O’NEILL: Well, number one, or course, is the continuing crisis among American newspapers, the shrinking of, not necessarily circulation in absolute terms, but circulation as a percentage, or as a percentage or the total market. So that this has been an enormous concern to all or the American newspapers. And there’s a great deal or running around now trying to figure out how they can produce news or news analysis or what have you in a way that will be appealing to a society in which television now, television news has now become dominant. What I rind most depressing, I guess, in recent times, is the submersion of television, or information in general – I’m going to use the word “information” deliberately here – because the publics knowledge or what is going on in various aspects of American society and lire is coming to it in the form or entertainment, and news disguised as entertainment, or entertainment disguised as news. There’s a blurring of the lines between factual, objective kinds or information. We see that, by the way, in print too, in the controversy over the Joe M book, where it seems to be permitted nowadays to just make up quotes if you don’t have the right kind of quotes to fit a situation, And if there’s a news event, then you create a docudrama of that news event, And since a lot of the actual facts don’t fit the dramatic necessities, they’re just chucked, and they make up a lot or the drama. So what is the public getting? Where is reality? What is real and what is unreal? I think more and more we’ve having a very great difficulty of distinguishing between what is real and unreal, what is true, what is false.

HEFFNER: Well, enjoyed, in reading The Roar of the Crowd…

O’NEILL: Oh-oh.

HEFFNER: …the fact that … No, no, no. Not “Oh – oh” – I very much enjoyed the fact that you write, as Walter Lippman did in Public Opinion, you make reference to “The images on the screen are only bodiless reflections like the shadows on Plato’s cave.” And the question Is what are they reflections of, How do we, as you ask, how do we come to grips with reality? Now, isn’t that, in a sense, a function of what you print – people did back about 20 years ago in the new journalism?

O’NEILL: Well, that’s correct. I think that insofar as the new journalism used fictional techniques to tell a story, it would still remain valid if the fictional techniques were developing a storyline that was also factual. But if the new journalism, were some new journalists… (Laughter) You and I are both thinking of people like, I guess Tom Wolfe and Jimmy Breslin. I can certainly I can’t speak for all the coverage that Tom Wolfe did in his newspaper days, but certainly spent a lot of time with Jimmy Breslin And just had to say up front that he did an enormous amount of reporting, and in all the years worked with him at The News, Daily News, we did not have, we never got nailed on some fact in one of these new-journalistic-type pieces he used to do as being wrong. But anyway, I grant the point that if that certainly was a shift away from the old objective. Now, by the way, the old so – called standard of objectivity played its faults too. I was an editor in the Washington Grove United Press during the McCarthy hearings. McCarthy would call me up. He knew our business as well as I did. And he’d say, “You need a lead for the next days papers?’ He would make one up, He’d make up a complete fabrication right on the telephone. Under the rules of objectivity and the rules of news those days, you had to run with what he said, even if you personally knew it was absolutely false, If Senator Joe Blow says that the sun rises in the east, by the way, another rule is you have to go find some way that disagrees with him and get somebody to say that the sun rises in the west. So I agree with you that all these techniques are quite flawed if you, it they take us away from the heart and soul of what we should be about, and that is to deliver unbiased, insofar as we’re able, unbiased and reasonably factual information, insofar as we can determine the facts.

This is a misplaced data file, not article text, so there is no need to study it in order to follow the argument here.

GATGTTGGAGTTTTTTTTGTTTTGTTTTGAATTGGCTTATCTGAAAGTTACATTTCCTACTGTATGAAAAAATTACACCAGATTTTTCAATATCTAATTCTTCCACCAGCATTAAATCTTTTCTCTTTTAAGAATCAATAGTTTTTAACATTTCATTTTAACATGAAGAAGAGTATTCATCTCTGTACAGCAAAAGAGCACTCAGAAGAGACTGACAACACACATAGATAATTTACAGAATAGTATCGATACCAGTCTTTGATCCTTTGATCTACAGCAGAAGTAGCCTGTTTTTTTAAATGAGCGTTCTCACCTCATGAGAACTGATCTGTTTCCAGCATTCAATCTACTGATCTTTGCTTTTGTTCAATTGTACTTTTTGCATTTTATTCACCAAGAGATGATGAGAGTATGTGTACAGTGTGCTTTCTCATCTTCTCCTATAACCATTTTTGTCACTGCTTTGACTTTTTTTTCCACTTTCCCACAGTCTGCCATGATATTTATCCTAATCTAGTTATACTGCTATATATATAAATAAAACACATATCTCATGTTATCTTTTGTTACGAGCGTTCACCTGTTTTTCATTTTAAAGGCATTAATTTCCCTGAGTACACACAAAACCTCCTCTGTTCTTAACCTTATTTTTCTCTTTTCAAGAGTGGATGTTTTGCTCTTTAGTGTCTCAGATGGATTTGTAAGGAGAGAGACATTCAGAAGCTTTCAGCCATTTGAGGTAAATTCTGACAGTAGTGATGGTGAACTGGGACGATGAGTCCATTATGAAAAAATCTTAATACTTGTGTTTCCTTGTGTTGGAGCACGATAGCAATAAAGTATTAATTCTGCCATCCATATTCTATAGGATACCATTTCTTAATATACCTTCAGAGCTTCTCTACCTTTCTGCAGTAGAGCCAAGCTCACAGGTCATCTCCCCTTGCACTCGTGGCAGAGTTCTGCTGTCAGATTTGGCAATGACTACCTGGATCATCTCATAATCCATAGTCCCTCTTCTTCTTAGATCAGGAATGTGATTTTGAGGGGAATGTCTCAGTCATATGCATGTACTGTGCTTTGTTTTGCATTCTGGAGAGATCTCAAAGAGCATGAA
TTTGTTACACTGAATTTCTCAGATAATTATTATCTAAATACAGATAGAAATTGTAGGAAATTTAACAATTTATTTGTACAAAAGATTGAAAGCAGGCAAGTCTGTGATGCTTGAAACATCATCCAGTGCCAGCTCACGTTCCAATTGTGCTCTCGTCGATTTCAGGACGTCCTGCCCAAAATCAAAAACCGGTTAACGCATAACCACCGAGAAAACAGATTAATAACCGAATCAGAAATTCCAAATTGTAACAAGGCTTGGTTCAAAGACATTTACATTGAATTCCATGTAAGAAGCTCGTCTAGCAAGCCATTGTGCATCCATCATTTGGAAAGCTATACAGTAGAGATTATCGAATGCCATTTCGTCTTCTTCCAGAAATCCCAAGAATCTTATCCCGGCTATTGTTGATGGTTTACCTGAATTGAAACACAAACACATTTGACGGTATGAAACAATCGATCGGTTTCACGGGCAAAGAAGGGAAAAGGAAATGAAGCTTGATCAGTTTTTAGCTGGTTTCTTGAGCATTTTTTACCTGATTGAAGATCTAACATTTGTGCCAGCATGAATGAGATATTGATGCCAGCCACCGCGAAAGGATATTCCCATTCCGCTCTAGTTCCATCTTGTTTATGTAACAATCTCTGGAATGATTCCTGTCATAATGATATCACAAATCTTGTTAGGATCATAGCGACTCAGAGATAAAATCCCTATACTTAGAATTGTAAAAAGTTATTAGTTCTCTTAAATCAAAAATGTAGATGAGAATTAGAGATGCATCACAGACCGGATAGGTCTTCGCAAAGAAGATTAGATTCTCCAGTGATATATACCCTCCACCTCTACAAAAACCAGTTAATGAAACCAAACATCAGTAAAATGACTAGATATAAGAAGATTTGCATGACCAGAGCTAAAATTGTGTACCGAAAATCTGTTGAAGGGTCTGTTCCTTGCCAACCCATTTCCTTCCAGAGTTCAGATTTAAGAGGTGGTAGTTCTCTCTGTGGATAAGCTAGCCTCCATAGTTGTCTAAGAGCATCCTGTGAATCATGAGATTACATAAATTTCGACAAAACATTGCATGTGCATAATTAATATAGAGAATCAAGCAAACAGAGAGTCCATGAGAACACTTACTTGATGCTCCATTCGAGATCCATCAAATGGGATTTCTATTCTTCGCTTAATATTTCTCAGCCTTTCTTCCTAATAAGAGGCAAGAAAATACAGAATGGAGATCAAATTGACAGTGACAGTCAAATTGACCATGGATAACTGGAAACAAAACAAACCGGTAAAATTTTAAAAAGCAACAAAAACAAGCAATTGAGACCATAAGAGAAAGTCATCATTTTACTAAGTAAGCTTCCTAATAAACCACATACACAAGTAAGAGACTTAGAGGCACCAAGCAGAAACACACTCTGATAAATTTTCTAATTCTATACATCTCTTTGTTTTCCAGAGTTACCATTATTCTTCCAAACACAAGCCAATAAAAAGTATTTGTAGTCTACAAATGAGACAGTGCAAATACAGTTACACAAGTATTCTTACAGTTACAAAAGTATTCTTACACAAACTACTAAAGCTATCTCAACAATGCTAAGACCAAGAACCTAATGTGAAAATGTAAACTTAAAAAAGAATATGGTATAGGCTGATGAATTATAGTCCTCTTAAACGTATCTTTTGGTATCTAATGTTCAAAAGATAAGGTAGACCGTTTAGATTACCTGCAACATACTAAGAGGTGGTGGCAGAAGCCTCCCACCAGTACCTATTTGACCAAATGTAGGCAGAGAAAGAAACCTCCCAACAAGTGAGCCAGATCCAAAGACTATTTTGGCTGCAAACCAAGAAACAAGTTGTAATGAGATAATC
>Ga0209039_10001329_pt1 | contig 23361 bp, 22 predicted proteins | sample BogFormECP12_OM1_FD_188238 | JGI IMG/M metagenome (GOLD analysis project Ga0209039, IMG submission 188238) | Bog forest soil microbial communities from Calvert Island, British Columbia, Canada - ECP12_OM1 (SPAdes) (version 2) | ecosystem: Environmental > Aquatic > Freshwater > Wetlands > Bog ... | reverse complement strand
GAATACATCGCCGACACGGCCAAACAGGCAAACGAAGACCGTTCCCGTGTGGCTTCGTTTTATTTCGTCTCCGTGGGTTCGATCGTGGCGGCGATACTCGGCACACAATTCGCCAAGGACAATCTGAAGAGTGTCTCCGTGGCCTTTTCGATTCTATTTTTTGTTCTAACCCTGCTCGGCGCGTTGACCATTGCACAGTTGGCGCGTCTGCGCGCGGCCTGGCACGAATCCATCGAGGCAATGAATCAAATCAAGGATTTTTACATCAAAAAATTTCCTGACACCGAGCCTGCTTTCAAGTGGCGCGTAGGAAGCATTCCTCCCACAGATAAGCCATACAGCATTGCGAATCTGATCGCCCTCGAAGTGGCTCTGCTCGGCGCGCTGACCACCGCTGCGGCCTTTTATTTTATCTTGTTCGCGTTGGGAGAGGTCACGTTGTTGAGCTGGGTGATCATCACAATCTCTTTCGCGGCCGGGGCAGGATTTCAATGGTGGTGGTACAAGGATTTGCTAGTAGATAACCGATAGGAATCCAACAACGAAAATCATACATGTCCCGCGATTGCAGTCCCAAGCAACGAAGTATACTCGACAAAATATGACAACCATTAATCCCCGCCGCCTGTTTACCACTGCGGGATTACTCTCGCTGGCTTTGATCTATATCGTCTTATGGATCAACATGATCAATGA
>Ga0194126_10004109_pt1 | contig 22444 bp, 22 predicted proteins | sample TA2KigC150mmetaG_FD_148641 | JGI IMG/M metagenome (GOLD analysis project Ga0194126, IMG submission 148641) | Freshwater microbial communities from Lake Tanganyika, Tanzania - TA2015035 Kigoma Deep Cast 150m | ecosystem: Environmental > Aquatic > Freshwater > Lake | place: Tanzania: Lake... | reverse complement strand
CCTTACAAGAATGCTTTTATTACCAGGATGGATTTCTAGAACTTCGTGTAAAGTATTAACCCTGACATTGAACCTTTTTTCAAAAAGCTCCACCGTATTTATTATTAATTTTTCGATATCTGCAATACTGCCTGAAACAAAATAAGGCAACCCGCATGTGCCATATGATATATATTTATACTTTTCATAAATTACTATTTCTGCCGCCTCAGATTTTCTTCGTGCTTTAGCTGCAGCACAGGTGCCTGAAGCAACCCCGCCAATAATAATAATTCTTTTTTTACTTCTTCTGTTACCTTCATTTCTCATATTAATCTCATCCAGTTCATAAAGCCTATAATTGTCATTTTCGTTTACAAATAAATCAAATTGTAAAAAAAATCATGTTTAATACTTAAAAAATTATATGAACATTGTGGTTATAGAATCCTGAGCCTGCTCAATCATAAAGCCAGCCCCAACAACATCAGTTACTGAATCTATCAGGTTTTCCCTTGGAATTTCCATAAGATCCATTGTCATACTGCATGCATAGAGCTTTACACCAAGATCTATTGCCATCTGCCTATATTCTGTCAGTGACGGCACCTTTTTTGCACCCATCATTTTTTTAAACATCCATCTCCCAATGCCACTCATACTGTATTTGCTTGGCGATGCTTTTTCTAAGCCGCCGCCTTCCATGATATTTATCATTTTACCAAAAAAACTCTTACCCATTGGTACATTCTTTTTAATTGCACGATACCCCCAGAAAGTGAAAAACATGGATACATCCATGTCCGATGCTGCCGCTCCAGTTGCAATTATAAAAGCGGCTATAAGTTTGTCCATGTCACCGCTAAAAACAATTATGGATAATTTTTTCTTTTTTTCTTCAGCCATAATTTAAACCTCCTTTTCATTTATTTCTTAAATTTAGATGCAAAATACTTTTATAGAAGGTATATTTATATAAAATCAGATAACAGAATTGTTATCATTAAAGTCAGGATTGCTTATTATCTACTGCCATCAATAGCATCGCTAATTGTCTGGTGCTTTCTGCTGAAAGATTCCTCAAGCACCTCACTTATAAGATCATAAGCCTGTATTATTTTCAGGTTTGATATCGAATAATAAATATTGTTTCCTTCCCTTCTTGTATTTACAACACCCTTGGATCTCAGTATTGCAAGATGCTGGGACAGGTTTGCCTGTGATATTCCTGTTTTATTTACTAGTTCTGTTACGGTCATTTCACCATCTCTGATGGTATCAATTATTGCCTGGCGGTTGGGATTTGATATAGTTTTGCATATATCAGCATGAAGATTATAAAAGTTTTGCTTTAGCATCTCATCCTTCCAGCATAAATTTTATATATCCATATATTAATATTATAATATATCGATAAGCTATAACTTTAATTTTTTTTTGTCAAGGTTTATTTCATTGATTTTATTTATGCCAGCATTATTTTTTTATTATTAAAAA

HEFFNER: I thought you were going to add something else. Unbiased, reasonably factual, and sufficiently explained.

O’NEILL: Yes, I agree with you, I should have added that. And I certainly agree with that. That’s right. That, by the way, is what the print journalists really have to do now, since so much of television is in the sound—byte mode.

Another great problem we have now in news coverage, Dick, is – here again we go back to the diffusion of technology – that technology now, the ability to take films, minicams, etcetera, the proliferation of local TV news programs which diminishes the role of the big networks as the mediators, if you will, in the coverage of news, the proliferation of cable outlets, you name it – in the one sense, it’s greatly expanded access to public information programming. And that certainly is good, and it is a counterpoint to the criticism during the heyday of the networks when they controlled so much that everybody was complaining that a lot of people didn’t have access. However, what also is happening in the TV – talk-show phenomenon, etcetera, is that the so-called professional journalists,’ quote – unquote, are no longer serving as mediators, if you will, and applying professional standards to a lot of the information that gets to the public. So that’s still another problem.

HEFFNER: You know, it was so fascinating that back in the fifties there was this notion, and then in the sixties, that somehow or another, multiple inputs were by themselves going to warrant, going to guarantee a greater, a better informed public opinion.

O’NEILL: And more diverse, yeah.

HEFFNER: Well, it was always this notion of diversity.

O’NEILL: Right.

HEFFNER: had my prejudices. I was in the networks. But I always wondered, how do you ever develop a hundred different inputs, the kinds of professional standards that those three networks had, talking about the electronic media.

O’NEILL: I just don’t know. I don’t know how you can do it. And meanwhile, the networks themselves, you see the intrusion of entertainment, and not only entertainment techniques, but the use of entertainment to convey a version of what was supposed to be a factual situation. And that version may be totally false.

HEFFNER: Okay. Given what we’ve said, Mike O’Neill, print journalistic statesman, elder wiseman, how do you evaluate what your profession is doing today as contrasted to a generation ago?